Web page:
During class I reflected on my response to the violence. John covered the typical danger reactions of people. These reactions are: fight, flight, freeze, fright, and shield. After this event I realized that my response was freezing. I was in shock as I tried to process what was happening. People whose first instinct is to freeze in danger are fairly quick and easy to obey commands. I will attest from my personal experience that this is true. Once the “oh shit” moment had passed and I was alerted to the fact that the two tiny humans were in potential danger I was quick to remove them from the situation.
The Lecture Part II
Melody discussed ways that we can try to mitigate violent encounters such as practicing awareness, and being hypervigilant in transitional spaces. Unfortunately, no matter how aware we are there are still “blitz attacks”. Violence rushing in with no prior warning.
This past summer while much of America was still locked down, my 3 year old niece, 2 year old nephew and I would often walk along various trails near our house. On nice days there would be people walking, running, and biking along the trail with us. One day as we neared the trail head a woman walked past and said to me, “just so you know, there is a man up ahead who just walked into the woods carrying a machete”.
What Would You Do?
I was alone with two small, tired, and hungry toddlers moving towards a potentially crazy man with a machete. I was terrified and dumbstruck. What was I supposed to do? We were in a safe part of town, there were other people passing on the trail, it wasn’t even noon. Every reason that I justified walking into the woods alone with two children, unarmed, was washed from my mind as I tried to quickly and calmly decide what to do next. I scooped up my nephew, made my niece hold her brothers hand and we continued walking. All I could do was pray that if we were attacked that I would have enough adrenaline to carry the collective 70lbs toward the car. I was ultra vigilant until we were off of the trail, and thankfully machete man was just part of the Parks and Rec workers.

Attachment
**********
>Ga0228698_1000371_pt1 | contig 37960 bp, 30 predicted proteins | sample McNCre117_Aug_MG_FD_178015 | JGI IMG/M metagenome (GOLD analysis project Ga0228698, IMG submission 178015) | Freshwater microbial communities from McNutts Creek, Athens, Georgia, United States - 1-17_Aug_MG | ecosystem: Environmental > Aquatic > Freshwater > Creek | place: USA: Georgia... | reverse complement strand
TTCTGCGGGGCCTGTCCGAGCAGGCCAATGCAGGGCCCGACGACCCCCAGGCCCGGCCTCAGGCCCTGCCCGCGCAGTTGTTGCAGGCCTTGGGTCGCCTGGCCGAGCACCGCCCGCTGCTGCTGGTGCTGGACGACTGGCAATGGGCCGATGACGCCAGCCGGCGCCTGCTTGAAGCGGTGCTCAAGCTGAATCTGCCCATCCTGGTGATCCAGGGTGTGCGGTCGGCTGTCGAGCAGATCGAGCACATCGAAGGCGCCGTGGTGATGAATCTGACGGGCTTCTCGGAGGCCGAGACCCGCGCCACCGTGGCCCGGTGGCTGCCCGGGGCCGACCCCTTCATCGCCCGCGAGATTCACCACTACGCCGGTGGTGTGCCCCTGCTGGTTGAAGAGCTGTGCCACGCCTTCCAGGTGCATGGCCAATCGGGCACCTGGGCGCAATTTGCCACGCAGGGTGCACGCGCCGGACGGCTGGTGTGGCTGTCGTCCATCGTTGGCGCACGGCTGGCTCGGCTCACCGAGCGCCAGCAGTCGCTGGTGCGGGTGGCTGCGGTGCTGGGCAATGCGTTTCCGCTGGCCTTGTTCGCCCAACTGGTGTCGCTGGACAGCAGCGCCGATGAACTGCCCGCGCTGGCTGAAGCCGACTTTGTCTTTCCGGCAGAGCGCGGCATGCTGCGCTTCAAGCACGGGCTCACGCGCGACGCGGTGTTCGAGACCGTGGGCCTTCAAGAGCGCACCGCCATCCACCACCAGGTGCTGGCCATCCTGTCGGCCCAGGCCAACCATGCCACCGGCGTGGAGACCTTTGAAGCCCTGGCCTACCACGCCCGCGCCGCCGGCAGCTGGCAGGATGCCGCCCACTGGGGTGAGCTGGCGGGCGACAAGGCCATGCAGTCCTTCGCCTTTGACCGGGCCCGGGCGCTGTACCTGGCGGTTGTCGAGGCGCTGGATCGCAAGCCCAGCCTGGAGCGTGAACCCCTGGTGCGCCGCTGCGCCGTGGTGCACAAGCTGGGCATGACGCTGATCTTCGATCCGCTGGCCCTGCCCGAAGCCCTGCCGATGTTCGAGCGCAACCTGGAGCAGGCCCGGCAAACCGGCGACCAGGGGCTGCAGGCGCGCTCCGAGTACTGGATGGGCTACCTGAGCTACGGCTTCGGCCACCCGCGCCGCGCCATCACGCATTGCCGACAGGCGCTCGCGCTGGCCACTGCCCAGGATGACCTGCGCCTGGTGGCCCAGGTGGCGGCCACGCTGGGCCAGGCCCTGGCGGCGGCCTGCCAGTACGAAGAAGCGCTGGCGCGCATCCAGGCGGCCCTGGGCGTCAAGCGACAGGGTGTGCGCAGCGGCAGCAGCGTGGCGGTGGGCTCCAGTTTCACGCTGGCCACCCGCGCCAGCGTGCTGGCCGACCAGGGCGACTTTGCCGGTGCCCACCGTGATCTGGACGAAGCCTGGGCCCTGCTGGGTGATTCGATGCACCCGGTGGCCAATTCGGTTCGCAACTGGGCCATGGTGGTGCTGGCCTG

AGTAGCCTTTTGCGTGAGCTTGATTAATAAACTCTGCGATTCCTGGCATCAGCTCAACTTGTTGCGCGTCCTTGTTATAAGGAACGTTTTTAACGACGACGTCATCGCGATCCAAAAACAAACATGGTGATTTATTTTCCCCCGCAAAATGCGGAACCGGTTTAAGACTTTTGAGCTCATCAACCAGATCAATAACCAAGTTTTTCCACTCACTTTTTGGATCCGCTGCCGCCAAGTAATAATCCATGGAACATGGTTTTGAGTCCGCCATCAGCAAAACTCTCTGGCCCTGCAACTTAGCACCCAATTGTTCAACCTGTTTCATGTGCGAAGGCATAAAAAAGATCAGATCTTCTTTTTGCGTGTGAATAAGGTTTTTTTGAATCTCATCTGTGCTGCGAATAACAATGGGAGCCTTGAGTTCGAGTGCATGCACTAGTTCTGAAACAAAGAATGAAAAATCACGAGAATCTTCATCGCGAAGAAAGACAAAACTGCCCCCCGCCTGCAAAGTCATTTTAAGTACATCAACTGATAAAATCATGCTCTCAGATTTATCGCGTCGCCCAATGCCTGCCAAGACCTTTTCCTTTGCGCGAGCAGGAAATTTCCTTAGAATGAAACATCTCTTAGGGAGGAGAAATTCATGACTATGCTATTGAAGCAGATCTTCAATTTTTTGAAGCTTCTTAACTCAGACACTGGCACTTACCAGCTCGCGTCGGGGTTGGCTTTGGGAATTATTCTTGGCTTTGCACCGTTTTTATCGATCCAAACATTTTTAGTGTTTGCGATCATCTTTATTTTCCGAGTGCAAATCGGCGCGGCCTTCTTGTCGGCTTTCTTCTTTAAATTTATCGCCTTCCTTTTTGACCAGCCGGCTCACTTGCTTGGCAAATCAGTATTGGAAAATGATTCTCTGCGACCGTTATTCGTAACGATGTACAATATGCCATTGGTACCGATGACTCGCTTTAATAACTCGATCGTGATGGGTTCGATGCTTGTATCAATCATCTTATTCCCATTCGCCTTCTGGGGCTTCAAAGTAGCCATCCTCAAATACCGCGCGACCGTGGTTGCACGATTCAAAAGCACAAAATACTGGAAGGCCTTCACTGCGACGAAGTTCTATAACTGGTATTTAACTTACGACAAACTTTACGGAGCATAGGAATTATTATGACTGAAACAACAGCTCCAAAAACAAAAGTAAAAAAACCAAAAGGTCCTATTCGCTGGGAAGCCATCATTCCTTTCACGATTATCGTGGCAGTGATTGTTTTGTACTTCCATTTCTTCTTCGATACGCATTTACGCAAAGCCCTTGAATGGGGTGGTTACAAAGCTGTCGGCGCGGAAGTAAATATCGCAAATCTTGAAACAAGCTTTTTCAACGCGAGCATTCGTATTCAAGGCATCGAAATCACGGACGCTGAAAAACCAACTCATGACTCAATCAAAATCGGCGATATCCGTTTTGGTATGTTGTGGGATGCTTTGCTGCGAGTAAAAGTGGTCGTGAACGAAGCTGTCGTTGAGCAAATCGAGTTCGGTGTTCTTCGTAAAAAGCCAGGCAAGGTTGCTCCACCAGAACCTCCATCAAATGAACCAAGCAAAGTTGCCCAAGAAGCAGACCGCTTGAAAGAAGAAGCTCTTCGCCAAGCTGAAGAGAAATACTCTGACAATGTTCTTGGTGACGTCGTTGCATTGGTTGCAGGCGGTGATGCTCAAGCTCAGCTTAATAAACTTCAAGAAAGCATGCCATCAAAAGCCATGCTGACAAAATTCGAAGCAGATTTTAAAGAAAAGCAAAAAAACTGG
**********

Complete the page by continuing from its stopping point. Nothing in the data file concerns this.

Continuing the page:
After that day I intentionally carried my pepper spray whenever I went out with the kids. In that moment I wished I had a gun. Sometimes violence comes at us without any warning and that is terrifying.
The lecture portion of class was incredibly heavy. I was on the verge of tears multiple times as I thought about all of the worst case scenarios involving children. Several videos were highly disturbing and I looked away. I began asking myself “what would I do if I was the mom, and that was my child?” What would I do if next time the machete man wasn’t with Parks and Rec? While I still don’t feel comfortable carrying another man’s life in my waistband, I am significantly more interested in my self-defense options. I am considering starting jujitsu. My partner gave me a stronger flash light to use in lower light areas. I intentionally carry my pepper spray. Ultimately, in the event that I am with my partner when he draws his pistol I feel okay running away with our children.
While this is a topic none of us want to think about, we all know it is a possibility. Melody and John do a great job in the lecture introducing these thoughts before taking the class to the range to practice some techniques that could be used with children present in a violent encounter. If you and your children are ever around guns, you need to take this class.